A stack is an associate ordered a set of components, only one of that (last added) are often accessed at a time. The point of access is named the highest of the stack. The number of components within the stack, or length of the stack, is variable. Items could solely be side to or deleted from the highest of the stack. For this reason, a stack is additionally referred to as a pushdown list or a last-in-first-out (LIFO) list.
The implementation of a stack needs that there be some set of locations accustomed store the stack components. A typical approach is illustrated in the below diagram.
The location of the continuous block is reserved in main memory (or virtual memory) for the stack. Most of the time, the block is part full of stack components and also the remainder is accessible for stack growth. Three addresses area unit required for correct operation, and these area units typically keep in processor registers:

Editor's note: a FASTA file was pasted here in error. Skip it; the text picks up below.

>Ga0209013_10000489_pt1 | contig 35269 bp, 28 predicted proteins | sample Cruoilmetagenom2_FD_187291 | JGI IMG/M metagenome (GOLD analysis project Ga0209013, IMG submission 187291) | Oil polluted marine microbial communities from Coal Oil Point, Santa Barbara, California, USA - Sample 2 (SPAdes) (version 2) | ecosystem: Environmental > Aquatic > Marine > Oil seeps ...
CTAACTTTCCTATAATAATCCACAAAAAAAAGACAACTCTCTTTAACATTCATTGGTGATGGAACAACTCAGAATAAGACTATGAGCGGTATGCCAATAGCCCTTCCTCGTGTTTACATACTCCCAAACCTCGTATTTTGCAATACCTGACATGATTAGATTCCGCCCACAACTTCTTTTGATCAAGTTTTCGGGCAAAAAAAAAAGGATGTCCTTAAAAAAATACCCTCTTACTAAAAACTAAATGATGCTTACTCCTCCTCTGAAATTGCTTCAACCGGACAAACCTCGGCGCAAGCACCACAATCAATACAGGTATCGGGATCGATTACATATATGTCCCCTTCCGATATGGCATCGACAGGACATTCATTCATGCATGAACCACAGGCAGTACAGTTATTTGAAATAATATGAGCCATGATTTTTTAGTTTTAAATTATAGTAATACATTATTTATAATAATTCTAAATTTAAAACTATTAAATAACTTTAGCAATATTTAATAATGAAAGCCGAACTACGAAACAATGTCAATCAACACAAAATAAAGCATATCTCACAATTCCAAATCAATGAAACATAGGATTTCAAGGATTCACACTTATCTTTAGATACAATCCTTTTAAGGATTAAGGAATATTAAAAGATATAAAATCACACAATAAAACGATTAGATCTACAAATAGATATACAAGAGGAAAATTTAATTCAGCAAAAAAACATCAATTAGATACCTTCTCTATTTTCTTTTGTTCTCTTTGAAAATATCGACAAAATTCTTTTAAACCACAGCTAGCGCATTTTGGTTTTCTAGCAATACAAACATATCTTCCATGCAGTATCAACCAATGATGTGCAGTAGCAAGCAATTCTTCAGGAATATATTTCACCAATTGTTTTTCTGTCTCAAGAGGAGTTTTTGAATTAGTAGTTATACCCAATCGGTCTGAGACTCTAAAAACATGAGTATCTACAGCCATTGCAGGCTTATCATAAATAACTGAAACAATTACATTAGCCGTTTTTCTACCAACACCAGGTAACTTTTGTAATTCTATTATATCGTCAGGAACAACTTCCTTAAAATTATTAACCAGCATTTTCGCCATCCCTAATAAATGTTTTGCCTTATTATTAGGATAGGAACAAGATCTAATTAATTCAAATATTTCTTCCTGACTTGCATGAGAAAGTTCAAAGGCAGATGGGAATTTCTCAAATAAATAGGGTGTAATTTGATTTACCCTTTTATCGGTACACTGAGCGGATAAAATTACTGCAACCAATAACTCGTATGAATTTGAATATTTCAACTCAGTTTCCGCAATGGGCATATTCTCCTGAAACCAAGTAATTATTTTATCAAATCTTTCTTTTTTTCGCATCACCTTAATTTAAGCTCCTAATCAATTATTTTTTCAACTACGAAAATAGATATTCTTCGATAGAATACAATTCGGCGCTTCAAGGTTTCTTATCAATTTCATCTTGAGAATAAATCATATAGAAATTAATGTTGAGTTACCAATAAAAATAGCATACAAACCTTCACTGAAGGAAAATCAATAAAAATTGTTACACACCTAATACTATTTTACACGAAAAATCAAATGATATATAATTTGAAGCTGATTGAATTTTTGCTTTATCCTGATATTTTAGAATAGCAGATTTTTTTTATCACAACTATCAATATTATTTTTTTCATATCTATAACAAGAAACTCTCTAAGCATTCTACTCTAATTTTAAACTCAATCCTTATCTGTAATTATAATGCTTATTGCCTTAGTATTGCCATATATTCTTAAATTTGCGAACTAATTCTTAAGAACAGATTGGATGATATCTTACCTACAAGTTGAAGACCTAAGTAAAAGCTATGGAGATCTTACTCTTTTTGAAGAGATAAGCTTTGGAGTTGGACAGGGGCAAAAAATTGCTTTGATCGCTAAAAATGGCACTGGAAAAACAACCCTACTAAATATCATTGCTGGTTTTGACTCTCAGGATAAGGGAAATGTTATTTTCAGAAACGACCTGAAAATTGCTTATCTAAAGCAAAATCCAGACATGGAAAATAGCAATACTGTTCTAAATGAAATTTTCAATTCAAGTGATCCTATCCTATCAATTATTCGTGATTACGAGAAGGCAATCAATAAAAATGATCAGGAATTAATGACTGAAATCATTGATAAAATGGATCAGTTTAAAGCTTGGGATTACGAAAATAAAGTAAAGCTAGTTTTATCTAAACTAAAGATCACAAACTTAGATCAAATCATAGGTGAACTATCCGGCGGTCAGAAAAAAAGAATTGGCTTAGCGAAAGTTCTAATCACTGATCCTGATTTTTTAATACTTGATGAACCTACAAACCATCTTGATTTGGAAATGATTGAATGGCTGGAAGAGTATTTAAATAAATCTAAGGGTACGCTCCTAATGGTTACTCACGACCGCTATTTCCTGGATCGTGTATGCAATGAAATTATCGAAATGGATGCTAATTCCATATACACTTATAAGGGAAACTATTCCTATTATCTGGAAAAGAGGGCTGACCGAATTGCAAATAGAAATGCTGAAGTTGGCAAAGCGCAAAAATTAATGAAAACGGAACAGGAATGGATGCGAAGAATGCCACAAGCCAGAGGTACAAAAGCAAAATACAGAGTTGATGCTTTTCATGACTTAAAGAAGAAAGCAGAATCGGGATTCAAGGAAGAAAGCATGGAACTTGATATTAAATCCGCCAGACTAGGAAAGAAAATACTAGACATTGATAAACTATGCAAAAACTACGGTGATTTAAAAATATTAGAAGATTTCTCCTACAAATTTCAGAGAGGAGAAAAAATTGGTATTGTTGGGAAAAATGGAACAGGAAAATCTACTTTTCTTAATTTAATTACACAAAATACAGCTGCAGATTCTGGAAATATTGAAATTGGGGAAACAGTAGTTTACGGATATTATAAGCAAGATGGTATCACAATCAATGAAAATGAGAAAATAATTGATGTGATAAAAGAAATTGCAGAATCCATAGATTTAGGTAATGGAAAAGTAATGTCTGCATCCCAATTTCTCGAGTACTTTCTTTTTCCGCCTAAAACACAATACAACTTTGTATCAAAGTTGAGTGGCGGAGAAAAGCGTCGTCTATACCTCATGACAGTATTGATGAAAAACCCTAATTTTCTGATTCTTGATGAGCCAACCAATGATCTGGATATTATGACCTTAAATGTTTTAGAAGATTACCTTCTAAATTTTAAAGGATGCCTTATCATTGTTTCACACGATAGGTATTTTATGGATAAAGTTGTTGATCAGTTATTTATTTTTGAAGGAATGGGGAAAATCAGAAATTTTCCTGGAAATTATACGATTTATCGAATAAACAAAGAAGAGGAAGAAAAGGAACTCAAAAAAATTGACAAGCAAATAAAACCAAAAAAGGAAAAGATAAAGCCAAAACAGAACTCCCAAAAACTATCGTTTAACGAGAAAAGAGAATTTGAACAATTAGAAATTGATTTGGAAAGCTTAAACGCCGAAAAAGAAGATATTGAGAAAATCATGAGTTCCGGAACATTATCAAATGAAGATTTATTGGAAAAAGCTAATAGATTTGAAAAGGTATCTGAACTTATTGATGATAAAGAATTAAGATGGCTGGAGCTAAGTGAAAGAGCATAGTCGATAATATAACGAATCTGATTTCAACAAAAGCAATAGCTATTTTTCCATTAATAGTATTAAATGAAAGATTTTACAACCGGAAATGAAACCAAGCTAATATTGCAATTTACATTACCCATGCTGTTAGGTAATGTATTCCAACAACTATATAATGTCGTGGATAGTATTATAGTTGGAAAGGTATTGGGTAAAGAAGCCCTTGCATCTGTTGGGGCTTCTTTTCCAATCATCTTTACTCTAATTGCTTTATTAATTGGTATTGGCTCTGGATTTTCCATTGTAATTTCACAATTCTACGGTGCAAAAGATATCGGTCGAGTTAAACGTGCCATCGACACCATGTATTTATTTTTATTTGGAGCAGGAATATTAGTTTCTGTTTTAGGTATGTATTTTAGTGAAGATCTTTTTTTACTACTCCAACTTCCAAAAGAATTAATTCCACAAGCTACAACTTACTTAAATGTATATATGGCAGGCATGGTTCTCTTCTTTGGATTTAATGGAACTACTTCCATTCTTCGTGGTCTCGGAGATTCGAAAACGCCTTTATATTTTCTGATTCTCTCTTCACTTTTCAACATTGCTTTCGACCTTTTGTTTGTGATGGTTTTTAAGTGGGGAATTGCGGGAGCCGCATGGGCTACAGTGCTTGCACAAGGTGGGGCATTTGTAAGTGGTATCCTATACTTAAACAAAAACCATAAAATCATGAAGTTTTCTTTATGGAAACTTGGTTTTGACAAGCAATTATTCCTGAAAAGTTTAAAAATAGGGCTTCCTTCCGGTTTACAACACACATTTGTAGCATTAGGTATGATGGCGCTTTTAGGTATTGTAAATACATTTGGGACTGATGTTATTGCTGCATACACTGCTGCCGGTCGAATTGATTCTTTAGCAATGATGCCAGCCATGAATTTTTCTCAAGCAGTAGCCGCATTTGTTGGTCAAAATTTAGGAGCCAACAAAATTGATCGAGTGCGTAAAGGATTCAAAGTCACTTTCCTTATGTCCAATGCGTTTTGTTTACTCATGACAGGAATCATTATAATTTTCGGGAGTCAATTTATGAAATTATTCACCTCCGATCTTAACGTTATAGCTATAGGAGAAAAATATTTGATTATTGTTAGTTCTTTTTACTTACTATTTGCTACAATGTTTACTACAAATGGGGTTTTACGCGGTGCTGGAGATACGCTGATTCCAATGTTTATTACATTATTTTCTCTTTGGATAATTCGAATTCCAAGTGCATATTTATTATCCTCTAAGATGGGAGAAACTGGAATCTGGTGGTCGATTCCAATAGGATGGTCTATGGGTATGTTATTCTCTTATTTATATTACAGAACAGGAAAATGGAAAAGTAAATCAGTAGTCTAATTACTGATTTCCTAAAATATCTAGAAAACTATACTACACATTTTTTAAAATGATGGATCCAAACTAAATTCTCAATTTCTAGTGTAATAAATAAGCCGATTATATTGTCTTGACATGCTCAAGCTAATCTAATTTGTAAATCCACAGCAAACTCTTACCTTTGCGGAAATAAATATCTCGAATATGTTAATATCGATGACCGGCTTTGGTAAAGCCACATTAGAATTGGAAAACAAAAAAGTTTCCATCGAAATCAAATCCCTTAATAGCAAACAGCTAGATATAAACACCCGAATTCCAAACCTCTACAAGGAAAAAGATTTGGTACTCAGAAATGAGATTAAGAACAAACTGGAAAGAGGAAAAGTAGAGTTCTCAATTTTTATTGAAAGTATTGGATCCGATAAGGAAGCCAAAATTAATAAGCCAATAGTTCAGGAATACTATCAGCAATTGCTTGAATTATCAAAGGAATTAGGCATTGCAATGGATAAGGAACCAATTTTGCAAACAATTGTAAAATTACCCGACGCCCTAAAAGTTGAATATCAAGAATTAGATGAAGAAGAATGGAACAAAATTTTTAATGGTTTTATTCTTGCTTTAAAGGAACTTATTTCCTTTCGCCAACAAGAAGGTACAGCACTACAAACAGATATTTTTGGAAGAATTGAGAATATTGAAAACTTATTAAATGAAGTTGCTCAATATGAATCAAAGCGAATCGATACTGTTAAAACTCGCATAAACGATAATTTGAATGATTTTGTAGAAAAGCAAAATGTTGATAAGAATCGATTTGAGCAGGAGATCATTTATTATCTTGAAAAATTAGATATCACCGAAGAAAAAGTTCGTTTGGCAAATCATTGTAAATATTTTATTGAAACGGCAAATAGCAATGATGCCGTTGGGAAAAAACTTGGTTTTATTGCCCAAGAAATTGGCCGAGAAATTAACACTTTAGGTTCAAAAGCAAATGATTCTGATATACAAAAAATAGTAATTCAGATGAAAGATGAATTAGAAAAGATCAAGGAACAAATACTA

- Stack Pointer:
It contains the address of this prime of the stack. If the associated item is appended to (PUSH) or deleted from (POP) the stack, the pointer is decremented or incremented to contain the address of the new prime of the stack.
- Stack Base:
It contains the address of a very cheap location within the reserved block. this can be the primary location to be used once the associated item is side to associate empty stack. If an effort is formed to POP a component once the stack is empty, an error is reported.
- Stack Limit:
It contains the address of the opposite finish, or top, of the reserved block. If an effort is formed to PUSH a component once the stack is full, an error is reported.
Traditionally, and on most processors, these days, the base of the stack is at the high address finish of the reserved stack block, and also the limit is at the low-address finish. so, the stack will grow from higher addresses to lower addresses.